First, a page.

Date:14 August 2012
During a span of 40 years, since 1972, the Landsat series of Earth observation satellites has become a vital reference worldwide for understanding scientific issues related to land use and natural resources.
Beyond the scientific information they supply, some Landsat images are simply striking to look at, presenting spectacular views of mountains, valleys and islands, as well as forests, grasslands and agricultural patterns. By selecting certain features and colouring them from a digital palate, the US Geological Survey has created a series of ‘Earth as Art’ perspectives that demonstrate an artistic resonance in satellite land imagery and provide a special avenue of insight about the geography of each scene.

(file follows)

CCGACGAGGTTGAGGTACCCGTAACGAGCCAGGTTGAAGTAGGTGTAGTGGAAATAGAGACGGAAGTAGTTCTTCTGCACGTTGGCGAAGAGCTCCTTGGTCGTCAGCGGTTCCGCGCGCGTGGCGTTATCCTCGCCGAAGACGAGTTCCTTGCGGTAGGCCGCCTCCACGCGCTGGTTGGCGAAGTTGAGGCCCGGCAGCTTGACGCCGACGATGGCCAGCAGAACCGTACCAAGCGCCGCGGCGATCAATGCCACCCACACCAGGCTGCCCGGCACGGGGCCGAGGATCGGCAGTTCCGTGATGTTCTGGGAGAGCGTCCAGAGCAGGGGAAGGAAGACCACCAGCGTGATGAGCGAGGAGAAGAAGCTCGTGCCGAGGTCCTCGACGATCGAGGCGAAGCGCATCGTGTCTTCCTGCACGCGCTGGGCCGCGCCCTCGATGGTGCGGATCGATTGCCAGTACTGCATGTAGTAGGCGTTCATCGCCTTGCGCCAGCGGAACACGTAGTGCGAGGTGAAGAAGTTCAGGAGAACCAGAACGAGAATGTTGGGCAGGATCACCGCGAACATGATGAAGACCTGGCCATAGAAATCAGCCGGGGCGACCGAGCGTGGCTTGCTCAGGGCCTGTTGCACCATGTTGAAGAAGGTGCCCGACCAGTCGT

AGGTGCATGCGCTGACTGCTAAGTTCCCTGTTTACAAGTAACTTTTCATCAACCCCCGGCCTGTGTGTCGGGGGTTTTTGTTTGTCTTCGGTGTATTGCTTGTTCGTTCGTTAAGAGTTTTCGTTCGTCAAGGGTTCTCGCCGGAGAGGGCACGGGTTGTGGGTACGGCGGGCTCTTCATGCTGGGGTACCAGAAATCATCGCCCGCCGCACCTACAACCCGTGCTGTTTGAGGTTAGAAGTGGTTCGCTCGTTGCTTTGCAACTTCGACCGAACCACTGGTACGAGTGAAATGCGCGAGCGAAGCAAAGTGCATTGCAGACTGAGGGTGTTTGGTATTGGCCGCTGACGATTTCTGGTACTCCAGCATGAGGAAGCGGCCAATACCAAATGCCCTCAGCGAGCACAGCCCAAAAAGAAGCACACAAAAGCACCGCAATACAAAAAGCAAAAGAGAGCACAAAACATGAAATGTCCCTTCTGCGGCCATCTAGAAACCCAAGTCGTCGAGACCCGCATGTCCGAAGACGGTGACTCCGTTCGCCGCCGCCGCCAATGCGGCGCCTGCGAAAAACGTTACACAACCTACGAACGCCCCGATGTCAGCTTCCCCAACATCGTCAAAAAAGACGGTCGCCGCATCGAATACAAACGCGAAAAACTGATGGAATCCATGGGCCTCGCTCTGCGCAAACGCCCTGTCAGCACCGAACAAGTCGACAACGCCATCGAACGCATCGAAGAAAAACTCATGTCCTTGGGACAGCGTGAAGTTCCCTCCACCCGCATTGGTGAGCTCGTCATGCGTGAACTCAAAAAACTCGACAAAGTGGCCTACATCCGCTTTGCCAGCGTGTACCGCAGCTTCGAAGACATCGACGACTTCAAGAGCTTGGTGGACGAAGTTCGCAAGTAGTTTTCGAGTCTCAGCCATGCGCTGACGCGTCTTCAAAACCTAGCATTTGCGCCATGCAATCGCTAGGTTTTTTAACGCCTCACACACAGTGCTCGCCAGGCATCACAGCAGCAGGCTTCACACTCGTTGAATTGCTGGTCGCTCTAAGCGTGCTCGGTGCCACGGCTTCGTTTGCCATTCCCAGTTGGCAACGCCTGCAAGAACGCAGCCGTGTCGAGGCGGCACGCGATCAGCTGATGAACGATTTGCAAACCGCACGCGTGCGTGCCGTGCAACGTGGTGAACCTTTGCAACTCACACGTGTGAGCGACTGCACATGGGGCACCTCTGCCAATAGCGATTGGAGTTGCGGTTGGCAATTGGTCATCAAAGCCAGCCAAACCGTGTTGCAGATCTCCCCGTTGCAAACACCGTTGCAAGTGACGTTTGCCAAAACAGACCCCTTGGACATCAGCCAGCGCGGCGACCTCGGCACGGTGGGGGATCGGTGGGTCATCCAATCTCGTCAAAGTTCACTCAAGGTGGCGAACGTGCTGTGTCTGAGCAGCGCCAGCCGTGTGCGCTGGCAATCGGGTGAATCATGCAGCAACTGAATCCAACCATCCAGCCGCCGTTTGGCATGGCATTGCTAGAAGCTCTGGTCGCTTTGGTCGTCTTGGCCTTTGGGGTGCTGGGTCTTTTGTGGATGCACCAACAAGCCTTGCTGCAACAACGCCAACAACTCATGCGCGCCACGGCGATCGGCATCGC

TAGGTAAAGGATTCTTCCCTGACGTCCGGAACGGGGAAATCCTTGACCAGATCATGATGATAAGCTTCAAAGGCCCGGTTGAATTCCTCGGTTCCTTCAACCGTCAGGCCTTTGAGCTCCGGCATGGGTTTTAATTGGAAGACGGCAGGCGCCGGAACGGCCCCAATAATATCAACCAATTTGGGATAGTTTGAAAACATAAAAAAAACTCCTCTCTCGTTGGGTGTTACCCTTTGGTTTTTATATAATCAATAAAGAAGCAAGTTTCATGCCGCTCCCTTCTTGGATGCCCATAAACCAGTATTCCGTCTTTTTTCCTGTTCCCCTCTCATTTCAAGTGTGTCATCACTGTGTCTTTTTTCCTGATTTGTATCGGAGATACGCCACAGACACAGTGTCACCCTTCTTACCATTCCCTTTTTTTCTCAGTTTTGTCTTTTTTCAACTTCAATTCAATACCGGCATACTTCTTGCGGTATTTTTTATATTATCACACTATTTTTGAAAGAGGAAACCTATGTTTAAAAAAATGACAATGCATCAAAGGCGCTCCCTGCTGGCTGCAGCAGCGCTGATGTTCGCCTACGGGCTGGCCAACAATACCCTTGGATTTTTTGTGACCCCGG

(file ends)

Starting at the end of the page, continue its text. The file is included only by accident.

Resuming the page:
Nasa asked the public to vote on their favourite images from the more than 120 images in the online “Earth as Art” collection – and received over 14 000 votes.
This image of phytoplankton swirling in the water around Gotland, Sweden, taken by Landsat 7 came 1st. The image was acquired on 13 July 2005.
In the style of Van Gogh’s painting “Starry Night”, massive congregations of greenish phytoplankton swirl in the dark water around Gotland, a Swedish island in the Baltic Sea. Population explosions, or blooms, of phytoplankton, like the one shown here, occur when deep currents bring nutrients up to sunlit surface waters, fuelling the growth and reproduction of these tiny plants.
Image credit: Nasa’s Goddard Space Flight Centre/USGS